Current postgraduate taught students
COMP61411: Cryptography (2011-2012)
Cryptographic techniques today lie at the heart of the strategies used to protect users' data from unauthorised access. They come into their own particularly when data has to be transmitted across unreliable and unprotected networks.
The course aims to give students a good appreciation of cryptographic techniques, as they have arisen historically, and as they are used today.
|Programme outcome||Unit learning outcomes||Assessment|
|A1||have an appreciation of the origins of cryptography;|
|A1 B2 B3||have an appreciation of modern cryptographic techniques.|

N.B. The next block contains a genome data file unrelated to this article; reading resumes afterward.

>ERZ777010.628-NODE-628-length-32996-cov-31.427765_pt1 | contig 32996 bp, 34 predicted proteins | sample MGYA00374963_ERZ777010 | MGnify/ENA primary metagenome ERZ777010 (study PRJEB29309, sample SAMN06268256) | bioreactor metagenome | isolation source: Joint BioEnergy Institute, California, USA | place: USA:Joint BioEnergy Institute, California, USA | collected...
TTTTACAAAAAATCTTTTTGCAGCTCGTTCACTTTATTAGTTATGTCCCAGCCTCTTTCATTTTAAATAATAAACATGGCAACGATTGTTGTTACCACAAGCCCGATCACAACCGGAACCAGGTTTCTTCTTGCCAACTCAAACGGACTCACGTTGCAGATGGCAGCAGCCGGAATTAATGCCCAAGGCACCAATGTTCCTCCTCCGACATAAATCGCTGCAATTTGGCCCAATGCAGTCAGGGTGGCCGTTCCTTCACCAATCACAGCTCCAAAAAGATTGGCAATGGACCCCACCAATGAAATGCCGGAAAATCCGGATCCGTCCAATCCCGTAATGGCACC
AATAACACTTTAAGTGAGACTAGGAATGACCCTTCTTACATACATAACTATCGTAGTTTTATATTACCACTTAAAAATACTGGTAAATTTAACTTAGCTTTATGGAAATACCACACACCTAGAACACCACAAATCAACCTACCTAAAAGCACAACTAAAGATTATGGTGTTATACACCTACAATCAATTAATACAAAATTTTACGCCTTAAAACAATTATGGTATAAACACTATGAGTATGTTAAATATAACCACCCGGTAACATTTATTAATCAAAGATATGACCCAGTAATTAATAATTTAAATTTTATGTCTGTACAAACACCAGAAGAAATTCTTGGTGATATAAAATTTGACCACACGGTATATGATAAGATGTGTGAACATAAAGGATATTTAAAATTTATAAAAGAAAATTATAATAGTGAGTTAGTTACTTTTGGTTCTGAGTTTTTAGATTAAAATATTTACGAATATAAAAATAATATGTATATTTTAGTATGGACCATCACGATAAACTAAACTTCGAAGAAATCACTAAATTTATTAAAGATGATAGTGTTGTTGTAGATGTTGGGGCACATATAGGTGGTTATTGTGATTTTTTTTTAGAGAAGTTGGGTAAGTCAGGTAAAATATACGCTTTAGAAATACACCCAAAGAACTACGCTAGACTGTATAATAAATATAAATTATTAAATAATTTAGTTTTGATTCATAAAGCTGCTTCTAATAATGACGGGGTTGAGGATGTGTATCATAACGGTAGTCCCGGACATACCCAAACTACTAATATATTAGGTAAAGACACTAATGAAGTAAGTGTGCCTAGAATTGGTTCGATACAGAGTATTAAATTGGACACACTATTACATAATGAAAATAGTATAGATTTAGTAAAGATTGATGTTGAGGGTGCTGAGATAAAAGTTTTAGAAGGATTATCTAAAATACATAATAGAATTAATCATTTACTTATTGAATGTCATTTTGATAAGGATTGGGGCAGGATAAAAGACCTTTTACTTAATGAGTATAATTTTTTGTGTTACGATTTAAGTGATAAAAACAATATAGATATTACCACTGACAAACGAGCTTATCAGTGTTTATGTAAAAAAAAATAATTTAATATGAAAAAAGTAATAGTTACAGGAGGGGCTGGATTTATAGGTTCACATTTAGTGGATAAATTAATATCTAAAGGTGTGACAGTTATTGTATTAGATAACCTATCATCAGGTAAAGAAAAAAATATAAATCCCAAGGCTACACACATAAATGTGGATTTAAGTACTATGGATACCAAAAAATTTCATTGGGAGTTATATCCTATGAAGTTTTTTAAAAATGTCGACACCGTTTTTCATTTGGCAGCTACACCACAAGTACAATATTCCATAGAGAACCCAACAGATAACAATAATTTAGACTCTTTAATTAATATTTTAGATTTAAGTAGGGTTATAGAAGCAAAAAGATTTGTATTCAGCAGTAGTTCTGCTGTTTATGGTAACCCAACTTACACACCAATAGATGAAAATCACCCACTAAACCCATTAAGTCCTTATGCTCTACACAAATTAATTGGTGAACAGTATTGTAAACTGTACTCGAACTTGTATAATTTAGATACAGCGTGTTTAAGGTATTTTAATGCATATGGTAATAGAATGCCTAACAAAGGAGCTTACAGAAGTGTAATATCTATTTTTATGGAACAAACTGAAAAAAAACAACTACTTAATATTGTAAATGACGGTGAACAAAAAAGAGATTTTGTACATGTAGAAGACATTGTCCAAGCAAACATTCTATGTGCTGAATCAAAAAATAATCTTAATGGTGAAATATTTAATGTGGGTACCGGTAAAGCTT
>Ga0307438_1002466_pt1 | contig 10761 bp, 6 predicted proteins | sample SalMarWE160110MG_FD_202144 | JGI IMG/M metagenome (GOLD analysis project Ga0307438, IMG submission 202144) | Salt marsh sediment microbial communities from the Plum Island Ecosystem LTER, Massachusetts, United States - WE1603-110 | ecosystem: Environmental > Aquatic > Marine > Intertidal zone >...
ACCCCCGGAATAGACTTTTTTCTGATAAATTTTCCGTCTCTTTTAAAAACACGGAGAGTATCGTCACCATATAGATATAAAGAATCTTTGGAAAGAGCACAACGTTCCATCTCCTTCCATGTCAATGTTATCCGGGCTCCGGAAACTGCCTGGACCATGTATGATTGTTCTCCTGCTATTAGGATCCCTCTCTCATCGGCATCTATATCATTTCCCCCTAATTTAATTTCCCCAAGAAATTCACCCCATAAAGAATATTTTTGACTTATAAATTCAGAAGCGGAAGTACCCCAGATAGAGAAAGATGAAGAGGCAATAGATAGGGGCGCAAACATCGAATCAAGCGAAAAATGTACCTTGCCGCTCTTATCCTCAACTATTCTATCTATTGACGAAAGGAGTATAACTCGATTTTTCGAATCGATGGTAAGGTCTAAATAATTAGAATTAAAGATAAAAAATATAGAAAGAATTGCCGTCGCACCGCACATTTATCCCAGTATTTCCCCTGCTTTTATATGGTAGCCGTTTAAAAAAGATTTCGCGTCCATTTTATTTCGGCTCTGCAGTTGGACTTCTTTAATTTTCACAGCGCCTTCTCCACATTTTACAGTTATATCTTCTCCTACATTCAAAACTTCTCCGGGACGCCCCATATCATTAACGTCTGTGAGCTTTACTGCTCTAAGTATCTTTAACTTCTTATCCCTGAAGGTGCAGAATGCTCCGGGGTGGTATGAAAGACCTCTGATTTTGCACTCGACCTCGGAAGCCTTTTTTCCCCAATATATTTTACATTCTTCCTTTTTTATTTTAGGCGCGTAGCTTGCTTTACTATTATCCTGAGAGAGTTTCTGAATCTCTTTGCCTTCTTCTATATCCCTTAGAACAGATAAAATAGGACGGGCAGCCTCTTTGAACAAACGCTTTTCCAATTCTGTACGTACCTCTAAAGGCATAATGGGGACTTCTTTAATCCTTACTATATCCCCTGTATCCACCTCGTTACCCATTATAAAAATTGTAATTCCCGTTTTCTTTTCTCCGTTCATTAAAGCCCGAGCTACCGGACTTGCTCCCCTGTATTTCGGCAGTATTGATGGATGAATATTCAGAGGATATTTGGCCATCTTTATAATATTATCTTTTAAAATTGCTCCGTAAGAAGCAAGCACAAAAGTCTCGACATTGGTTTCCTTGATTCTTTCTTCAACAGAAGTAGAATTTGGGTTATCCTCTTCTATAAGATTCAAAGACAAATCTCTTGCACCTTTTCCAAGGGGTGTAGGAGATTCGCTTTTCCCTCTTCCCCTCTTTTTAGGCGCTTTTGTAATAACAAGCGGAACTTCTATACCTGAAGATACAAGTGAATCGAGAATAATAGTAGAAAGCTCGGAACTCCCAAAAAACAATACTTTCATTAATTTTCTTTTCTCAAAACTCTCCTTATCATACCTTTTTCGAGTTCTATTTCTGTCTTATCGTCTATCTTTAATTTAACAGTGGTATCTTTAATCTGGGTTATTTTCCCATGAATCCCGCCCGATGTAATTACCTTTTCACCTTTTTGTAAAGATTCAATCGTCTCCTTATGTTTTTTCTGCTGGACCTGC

Early cryptography: permutations and substitutions, Vignere, Vernam, one time pads, etc.
Rotor machines: Enigma and its relatives.
Case study: Marian Rejewski and the breaking of the German Enigma.
Modern cryptography, secret key: block cyphers, DES, AES, etc.
Modern cryptography, public key: Diffie-Hellman, RSA, elliptic curves.
Message authentication, hash functions.
Quantum cryptography: quantum key distribution in practice.
See the course web site for more reading recommendations.
Core TextTitle: Cryptography and network security: principles and practice (7th edition)
Author: Stallings, William
Core text for this course and also for COMP61421